8:25am PT by Eriq Gardner
Appeals Court Urged to Clarify When Trump Interference in Law Enforcement Can Be Probed
The Reporters Committee for Freedom of the Press has a small but consequential request for the D.C. Circuit Court of Appeals. On Thursday, in an amicus brief submitted in the government's appeal over the AT&T-Time Warner merger, the press advocacy group urged the D.C. Circuit to clarify discovery standards in cases where Donald Trump may have interfered. According to RCFP, discriminatory intent on the part of the president is cause to allow litigants to explore selective enforcement of laws and regulations by the Trump Administration.
Neither the Justice Department nor AT&T is presenting this issue to the D.C. Circuit, and as such, it's far from given that the appellate court's future opinion measuring what happened at the trial court will tackle the topic of selective enforcement. Had AT&T lost at trial, the company might have attempted to get the D.C. Circuit to take a second look at U.S. District Court Judge Richard Leon's pre-trial decision in February to block AT&T's request for communications between White House and ostensibly independent regulators. Because AT&T overcame the government's contention that the merger would harm consumers, it's the government appealing — with the DOJ primarily focused on Leon's review of the economics of the merger.
Thus, it's left to an interested party like the RCFP to revisit the highly charged controversy over whether Trump may have prodded the Justice Department to challenge the merger because of his animus to CNN, a subsidiary of Time Warner. The amicus brief recounts Trump's "fake news" attacks on CNN, his taunting tweets toward the network, and his talk on the campaign trail that if elected, he would not approve the merger.
But there's more on the line than simply the AT&T-Time Warner merger.
In the amicus brief (read in full here), the RCFP presents word how Trump has exerted his authority — or threatened to do so — in other matters. Pressuring Attorney General Jeff Sessions in the investigation into Hillary Clinton's email server or lobbying non-recusal in the investigation into possible Russian electoral interference are two examples given.
Then, there's stuff that directly impacts the media industry: The president's expressed disappointment with the FCC for referring the Sinclair/Tribune transaction to an administrative judge, for example, or the calling for the revocation of broadcast licenses upon unfavorable coverage of his administration. The RCFP also warns of the possibility that media entities could be targeted under indecency laws, audited by tax authorities, investigated for deceptive trade practices and served subpoenas in "leak" investigations.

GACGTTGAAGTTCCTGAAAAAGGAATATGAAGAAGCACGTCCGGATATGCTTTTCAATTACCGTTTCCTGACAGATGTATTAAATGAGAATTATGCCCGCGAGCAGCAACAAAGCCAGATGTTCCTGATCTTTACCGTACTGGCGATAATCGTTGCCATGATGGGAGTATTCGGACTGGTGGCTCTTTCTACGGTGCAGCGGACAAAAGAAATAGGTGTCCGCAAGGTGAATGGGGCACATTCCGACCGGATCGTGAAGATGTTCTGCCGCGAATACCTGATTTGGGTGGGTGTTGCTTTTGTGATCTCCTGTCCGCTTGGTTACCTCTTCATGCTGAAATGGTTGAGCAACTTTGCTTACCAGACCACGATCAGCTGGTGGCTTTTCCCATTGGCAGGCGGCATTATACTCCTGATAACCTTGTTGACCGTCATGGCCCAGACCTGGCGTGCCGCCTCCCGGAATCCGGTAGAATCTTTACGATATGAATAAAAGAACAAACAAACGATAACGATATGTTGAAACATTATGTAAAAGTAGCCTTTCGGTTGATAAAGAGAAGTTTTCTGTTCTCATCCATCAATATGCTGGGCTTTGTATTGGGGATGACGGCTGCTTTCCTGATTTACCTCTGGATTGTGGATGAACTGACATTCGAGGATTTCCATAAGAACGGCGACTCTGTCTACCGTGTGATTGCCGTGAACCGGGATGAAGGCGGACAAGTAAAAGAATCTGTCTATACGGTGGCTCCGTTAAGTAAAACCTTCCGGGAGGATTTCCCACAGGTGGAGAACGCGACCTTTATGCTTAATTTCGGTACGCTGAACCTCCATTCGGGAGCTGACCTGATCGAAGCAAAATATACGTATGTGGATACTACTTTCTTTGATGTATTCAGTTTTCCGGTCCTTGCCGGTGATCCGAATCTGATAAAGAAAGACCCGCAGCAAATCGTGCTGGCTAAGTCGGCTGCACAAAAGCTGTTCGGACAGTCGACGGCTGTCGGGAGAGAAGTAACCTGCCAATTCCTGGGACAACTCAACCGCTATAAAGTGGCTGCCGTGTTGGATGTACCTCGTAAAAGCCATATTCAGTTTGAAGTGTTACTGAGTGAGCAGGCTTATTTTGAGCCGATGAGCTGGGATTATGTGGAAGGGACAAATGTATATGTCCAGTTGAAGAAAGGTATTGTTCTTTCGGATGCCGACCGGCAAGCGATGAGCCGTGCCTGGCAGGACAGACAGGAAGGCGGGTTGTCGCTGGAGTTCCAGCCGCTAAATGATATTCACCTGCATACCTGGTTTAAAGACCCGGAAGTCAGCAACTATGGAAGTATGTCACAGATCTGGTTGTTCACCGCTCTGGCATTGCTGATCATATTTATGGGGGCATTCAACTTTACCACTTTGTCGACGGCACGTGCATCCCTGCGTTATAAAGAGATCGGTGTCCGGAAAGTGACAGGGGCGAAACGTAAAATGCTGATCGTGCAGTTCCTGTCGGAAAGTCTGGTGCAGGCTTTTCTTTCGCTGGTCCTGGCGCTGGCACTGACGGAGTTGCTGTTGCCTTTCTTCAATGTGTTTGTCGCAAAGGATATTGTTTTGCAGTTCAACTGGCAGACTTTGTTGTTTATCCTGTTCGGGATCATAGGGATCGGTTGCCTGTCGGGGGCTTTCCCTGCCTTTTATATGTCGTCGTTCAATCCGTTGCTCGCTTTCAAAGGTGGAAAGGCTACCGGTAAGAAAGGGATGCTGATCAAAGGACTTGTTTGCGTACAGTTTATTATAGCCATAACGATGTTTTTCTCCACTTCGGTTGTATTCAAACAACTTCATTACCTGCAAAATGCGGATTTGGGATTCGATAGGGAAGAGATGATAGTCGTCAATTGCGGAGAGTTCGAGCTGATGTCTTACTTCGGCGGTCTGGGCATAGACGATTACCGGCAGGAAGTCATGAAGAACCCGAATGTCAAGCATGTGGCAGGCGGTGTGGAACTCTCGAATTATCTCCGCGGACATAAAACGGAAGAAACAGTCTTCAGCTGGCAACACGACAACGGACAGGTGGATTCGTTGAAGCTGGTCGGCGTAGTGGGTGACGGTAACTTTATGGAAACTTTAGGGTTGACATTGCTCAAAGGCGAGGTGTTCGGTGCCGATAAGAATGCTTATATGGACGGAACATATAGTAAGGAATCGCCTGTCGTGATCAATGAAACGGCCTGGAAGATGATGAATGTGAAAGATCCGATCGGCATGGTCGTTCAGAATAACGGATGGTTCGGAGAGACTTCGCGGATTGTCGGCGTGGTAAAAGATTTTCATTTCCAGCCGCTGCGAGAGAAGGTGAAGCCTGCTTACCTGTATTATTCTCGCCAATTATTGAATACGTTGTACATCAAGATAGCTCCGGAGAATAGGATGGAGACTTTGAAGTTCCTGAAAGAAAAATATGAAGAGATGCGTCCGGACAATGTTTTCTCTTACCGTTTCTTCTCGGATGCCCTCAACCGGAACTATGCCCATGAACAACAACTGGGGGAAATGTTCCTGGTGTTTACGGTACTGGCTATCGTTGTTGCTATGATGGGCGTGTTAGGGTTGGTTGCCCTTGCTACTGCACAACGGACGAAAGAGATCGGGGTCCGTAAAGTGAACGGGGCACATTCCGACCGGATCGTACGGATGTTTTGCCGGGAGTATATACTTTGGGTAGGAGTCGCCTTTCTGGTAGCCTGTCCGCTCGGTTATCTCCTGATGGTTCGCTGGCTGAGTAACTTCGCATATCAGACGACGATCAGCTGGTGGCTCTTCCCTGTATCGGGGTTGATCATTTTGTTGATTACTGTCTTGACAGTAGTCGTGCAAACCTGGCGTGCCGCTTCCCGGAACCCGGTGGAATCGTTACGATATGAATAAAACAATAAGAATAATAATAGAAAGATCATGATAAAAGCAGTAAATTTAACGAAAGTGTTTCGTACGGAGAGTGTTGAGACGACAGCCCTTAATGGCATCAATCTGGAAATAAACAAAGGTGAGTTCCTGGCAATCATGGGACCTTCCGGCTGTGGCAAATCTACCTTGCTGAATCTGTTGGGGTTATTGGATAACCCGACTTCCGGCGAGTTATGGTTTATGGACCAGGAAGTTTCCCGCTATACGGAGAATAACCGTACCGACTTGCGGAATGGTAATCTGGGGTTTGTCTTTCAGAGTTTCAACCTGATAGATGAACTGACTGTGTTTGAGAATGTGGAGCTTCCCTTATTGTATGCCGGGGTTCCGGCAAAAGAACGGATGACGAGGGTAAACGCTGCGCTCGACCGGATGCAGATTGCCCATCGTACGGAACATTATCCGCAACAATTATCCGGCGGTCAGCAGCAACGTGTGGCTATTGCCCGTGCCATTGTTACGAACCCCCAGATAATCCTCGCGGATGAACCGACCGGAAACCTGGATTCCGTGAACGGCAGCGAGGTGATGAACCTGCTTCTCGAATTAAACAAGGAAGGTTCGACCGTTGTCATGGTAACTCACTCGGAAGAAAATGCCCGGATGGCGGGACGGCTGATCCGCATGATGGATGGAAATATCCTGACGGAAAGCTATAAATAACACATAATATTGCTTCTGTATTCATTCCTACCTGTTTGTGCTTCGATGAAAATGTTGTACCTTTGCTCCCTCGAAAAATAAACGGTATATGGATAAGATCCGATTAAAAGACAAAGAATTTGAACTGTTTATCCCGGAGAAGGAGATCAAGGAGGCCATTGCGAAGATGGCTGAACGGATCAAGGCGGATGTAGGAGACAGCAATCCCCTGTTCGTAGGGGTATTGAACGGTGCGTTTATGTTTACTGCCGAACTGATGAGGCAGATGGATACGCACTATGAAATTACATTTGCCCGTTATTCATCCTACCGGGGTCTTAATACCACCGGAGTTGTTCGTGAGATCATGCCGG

In denying AT&T's bid for discovery, Leon wrote it is "difficult to even conceptualize how a selective enforcement claim applies in the antitrust context" and further stated, " Defendants have fallen far short of establishing that this enforcement action was selective — that is, that there exist persons similarly situated who have not been prosecuted."
The RCFP characterizes this approach to be a "more fact-specific standard" than the one needed. The group says it would "preclude discovery to determine the viability of a selective enforcement defense."
"Appellees need not articulate a prima facie case to obtain discovery on their selective enforcement defense," argues the amicus brief. "[T]hey need only show a 'colorable claim' that they were singled out for enforcement, which is met by 'some evidence tending to show the existence of the essential elements of the [claim]'... The ample evidence of presidential animosity toward CNN, this merger, and the press as a whole clearly constitutes 'some evidence' of discriminatory intent. Ironically, were one to take the president at his word that he has 'absolute' power over the Justice Department, this would be the rare case where one has direct evidence of illicit motive."
The amicus brief authored by Bruce Brown, Katie Townsend, Gabriel Rottman, and Caitlin Vogus does say that both parties have misused antitrust laws. In 1964, President Lyndon Johnson is said to have strong-armed the Houston Chronicle. In 1971, President Richard Nixon is said to have threatened ABC, CBS, and NBC to coerce better coverage from the networks. But with continuing news how the new administration is doing things like targeting search engines and social media over the visibility of political messages, the RCFP clearly sees this to be an important moment for this issue.
The D.C. Circuit could simply ignore the request or it could address it in passing when it addresses the antitrust case. Regardless, this isn't the only legal push for communications between the White House and the Justice Department over the AT&T-Time Warner merger. For instance, the Protect Democracy Project is actively litigating a case against the Justice Department on grounds the government is violating the Freedom of Information Act by withholding relevant Trump documents related to the merger.